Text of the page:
Dave Heath. Dialogues with solitudes

Dave Heath. Dialogues with solitudes

Looking at the photos hanging on the immaculate walls of the first floor of “Le Bal”, where it will be possible to visit the exhibition “Dave Heath – Dialogues with solitudes” until 23rd December 2018, we are immediately captivated by the intensity of the black and white images that adorn the walls. Portraits that bring the visitor back in time, to the war in Korea, to which the young Dave Heath participated as a machine gunner, before returning home and starting his true career as a photographer. Already from these first shots you can see his ability to capture the moods of the subjects portrayed, making a simple photo cathartic and turning it into a real “soul photograph”.

Heath carried within himself the loneliness and despair of the abandonment that had marked his childhood until he entered the orphanage at the age of 12. It was in this place so sad that he came into contact with photography, seeing a professional photographer at work who had been commissioned to document the life of the orphanage children. The lightning strike was fatal enough to get him to steal 2 dollars from the portfolio of the director of the orphanage to buy a Falcon Miniature Rooms. In this way he began to become seriously interested in photography and a few years later, in 1947, he was literally struck by the vision of a photo shoot on “Life”, whose protagonists were misfit children included in a rehabilitation program in Seattle. He recognized his own despair in their faces and the focus of his activity became from that moment onwards to portray the mood of the subject, giving shape to the image of his thoughts.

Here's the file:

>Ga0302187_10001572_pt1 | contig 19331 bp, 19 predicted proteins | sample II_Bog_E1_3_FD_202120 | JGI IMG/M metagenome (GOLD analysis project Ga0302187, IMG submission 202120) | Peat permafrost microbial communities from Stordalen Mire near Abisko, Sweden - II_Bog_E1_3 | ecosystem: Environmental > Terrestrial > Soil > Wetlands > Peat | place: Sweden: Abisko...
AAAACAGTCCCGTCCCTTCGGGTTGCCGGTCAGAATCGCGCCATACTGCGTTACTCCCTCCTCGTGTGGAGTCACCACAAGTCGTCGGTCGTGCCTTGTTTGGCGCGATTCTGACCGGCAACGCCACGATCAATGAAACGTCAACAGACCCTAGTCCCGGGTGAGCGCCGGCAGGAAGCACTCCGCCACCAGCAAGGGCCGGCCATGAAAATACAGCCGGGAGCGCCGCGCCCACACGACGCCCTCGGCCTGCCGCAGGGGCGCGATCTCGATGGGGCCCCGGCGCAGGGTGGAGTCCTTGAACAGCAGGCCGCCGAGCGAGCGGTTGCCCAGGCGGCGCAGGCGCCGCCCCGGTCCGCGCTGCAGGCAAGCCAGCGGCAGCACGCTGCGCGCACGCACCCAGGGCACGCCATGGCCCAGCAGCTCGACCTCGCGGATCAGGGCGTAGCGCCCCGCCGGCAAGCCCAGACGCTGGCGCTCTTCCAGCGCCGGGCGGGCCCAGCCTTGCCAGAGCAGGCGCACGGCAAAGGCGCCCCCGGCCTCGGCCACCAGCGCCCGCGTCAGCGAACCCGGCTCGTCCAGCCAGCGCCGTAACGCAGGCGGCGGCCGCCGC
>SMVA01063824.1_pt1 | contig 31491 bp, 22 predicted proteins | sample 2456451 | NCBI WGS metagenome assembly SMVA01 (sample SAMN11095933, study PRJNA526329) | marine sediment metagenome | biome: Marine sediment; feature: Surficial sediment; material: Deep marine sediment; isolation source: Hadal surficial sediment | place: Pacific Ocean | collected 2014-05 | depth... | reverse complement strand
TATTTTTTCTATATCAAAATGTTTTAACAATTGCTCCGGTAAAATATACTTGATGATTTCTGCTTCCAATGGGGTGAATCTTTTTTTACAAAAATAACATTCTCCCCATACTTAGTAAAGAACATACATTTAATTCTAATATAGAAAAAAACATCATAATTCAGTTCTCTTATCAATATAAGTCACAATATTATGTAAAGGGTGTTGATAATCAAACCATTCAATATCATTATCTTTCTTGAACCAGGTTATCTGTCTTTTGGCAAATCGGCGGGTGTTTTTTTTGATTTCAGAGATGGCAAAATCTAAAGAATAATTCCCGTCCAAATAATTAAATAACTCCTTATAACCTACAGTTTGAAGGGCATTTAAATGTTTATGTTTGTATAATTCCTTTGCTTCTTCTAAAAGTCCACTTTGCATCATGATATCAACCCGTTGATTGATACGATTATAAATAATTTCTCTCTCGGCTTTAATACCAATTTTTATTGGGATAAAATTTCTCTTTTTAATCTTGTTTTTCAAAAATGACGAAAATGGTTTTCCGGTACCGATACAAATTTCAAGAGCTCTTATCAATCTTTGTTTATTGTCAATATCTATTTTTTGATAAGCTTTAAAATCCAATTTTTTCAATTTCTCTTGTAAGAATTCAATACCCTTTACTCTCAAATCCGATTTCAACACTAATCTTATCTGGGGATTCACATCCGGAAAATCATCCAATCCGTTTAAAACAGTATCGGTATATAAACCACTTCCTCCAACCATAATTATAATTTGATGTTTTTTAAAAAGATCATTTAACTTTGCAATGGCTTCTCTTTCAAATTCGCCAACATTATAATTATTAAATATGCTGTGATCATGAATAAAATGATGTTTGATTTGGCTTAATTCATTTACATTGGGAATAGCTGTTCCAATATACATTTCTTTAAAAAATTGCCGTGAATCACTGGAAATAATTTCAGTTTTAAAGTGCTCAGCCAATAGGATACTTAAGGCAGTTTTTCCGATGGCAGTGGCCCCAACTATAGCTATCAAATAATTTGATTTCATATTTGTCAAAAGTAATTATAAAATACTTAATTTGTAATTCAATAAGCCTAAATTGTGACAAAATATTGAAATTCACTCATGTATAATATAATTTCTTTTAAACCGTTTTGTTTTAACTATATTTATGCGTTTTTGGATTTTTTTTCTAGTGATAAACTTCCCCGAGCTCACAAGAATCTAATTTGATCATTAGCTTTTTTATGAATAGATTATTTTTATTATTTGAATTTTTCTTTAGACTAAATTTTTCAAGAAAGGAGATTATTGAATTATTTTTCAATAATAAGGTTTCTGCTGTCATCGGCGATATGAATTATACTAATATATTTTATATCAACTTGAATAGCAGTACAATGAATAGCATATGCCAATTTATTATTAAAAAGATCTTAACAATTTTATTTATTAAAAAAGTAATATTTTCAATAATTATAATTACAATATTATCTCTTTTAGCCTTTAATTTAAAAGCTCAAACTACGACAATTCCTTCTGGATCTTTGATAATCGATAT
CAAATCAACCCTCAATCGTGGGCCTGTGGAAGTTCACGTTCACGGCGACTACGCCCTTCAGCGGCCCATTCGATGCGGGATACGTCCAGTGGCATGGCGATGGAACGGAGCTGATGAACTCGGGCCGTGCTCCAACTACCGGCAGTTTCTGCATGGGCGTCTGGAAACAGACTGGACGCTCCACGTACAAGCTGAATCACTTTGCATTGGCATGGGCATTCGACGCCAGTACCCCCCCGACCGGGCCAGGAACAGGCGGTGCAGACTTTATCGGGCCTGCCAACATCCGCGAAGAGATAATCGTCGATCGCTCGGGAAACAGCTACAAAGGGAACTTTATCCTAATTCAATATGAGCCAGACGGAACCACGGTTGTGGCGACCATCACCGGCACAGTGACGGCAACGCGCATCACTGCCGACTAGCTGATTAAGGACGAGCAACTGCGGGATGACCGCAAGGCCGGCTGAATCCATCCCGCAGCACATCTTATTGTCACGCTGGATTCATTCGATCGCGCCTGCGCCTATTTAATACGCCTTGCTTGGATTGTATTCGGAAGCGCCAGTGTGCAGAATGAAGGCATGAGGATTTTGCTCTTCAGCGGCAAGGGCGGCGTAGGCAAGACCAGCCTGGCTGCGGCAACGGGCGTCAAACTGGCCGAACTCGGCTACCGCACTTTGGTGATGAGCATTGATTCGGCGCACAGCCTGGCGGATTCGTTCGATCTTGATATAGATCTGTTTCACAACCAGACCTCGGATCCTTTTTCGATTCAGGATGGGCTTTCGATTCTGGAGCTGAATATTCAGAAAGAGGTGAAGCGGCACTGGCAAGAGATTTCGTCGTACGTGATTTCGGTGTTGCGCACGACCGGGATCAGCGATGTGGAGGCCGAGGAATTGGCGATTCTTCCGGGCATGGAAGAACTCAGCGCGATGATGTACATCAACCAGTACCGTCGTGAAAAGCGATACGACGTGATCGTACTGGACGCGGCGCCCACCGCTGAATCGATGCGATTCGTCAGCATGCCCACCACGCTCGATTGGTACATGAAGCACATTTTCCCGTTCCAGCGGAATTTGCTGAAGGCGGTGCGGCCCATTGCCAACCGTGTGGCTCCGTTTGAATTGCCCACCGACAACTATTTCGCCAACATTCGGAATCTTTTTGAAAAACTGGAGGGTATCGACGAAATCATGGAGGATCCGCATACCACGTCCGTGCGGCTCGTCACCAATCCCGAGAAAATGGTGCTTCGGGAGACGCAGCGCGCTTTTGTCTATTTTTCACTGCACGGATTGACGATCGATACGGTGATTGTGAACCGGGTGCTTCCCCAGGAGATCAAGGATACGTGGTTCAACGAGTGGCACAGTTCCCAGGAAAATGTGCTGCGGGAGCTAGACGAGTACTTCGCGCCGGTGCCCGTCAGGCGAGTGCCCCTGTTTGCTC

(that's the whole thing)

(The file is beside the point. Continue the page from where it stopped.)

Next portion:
Soon he had to leave enlisted in the American army but during this period he began to take pictures of his fellow soldiers, portraying them in unusual, particularly reflective and intimate poses that already denoted his extraordinary ability to grasp the character of his characters. Returning from the war in Korea, and after following various specialization courses, he went to New York to show his photos to Edward Steichen, head of photo acquisitions for the Moma in New York. Steichen found Dave banal photos, but he still bought one and six years later he bought 6 for the same museum. From that moment on, Heath’s career took off and his photographs were exhibited in the most important museums in the world.